Fidem: The College has traditionally translated fidem as “fidelity,” but, in my opinion, this translation conveys only a partial meaning of the word. The primary definition is “trust,” and I prefer to translate the word as such. Patients put their trust and lives in our hands. We are entrusted with the surgical care of our patients. As surgeons, we carry the burden of the outcome of our procedures.

The Latin flows easily: Omnibus per artem fidemque prodesse. But, as with many translations, the literal English is somewhat awkward: To heal all through the art and fidelity. My translation is “to heal all with skill and trust.” Physicians stand in a long line of healers, dating from the dawn of civilization to the present. Our patients put their trust in us.

Ties to the Hippocratic Oath

Hippocrates lived and practiced on the island of Kos in the third and fourth centuries before the Common Era. He penned his eponymous oath—which we all swear to uphold as physicians—late in his practice. The Hippocratic Oath, with its 253 words, contains the formula for a successful medical and surgical practice. The Affordable Care Act, with its 234,812 words, does not even come close.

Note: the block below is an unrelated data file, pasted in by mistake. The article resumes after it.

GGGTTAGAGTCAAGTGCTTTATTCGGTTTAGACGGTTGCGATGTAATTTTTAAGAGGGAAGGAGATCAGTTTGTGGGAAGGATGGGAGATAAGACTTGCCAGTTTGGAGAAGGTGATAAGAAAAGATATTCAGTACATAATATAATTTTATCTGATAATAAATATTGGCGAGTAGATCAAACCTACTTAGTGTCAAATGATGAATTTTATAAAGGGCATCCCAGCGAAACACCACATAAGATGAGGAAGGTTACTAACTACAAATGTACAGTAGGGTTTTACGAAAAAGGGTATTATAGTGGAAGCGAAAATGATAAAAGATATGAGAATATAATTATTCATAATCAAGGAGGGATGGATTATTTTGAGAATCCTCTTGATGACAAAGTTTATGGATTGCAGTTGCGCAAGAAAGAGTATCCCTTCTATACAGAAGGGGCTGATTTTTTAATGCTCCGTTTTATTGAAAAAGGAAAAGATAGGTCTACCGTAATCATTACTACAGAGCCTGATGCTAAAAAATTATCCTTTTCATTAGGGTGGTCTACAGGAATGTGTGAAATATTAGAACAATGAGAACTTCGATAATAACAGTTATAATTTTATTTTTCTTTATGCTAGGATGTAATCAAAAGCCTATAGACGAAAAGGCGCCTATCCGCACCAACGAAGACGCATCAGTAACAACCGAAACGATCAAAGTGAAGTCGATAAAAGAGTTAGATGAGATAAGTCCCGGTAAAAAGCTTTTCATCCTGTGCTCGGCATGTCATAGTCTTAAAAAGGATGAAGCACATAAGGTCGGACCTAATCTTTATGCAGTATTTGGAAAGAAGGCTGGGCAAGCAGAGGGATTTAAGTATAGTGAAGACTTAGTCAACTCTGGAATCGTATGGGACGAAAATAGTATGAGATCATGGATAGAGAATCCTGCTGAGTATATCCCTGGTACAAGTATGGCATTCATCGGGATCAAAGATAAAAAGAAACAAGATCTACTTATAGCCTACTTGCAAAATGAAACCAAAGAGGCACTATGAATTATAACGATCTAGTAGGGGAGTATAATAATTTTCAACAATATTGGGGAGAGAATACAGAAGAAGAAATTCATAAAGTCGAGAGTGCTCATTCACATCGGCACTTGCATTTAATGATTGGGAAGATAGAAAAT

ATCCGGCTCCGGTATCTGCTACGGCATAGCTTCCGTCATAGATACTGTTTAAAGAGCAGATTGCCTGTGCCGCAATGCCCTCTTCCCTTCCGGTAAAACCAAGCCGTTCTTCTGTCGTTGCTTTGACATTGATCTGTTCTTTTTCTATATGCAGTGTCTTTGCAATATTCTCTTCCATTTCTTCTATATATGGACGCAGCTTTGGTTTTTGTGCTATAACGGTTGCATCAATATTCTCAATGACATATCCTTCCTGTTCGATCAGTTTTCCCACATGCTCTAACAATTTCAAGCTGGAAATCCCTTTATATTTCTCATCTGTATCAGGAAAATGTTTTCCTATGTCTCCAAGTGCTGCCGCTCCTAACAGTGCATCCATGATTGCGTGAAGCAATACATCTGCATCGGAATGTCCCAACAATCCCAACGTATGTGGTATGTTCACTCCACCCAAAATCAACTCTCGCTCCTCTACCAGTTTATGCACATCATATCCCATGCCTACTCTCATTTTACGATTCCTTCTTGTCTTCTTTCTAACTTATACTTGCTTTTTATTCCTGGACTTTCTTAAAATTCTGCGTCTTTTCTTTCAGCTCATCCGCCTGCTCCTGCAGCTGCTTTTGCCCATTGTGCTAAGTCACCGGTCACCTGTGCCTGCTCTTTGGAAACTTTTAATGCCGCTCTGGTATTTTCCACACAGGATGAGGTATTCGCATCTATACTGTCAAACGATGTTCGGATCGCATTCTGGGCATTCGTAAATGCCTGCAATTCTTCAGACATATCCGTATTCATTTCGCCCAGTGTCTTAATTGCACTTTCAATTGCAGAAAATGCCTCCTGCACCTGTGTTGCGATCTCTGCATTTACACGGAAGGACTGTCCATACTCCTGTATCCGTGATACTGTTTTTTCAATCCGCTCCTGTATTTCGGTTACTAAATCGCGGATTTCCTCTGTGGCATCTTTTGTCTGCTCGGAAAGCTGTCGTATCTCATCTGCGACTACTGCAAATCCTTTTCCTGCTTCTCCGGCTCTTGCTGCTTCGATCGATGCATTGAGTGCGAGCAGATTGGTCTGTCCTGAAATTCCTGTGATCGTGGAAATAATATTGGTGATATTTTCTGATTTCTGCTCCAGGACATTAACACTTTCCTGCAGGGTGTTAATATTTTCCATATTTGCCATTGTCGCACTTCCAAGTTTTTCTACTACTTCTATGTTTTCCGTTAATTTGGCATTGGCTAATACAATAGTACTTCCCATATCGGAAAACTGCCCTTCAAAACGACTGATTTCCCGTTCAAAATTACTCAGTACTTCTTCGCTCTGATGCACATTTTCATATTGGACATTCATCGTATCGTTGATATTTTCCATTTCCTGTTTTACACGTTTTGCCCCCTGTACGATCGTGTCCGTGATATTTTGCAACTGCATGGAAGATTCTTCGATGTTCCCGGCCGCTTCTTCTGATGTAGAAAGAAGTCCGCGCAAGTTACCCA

I would like to discuss two parts of the Hippocratic Oath as it relates to us, the ACS motto, and the College today.3

I will not cut for stone, even for patients in whom the disease is manifest; I will leave this operation to be performed by practitioners, specialists in this art.

In antiquity, surgeons were not part of the Hippocratic medical community. Surgeons were “practitioners, specialists in this art.” The dorsal lithotomy position is a common placement of a patient. I prefer to call this position the “childbirth position,” recalling the birth of my daughters. It is literally the “stone cut” position. I suspect that the stone being cut is a bladder stone, as this position would give access to the bladder just superior to the pubic ramus. This must have been a truly horrific procedure, such that it is the only operation specifically proscribed in the oath.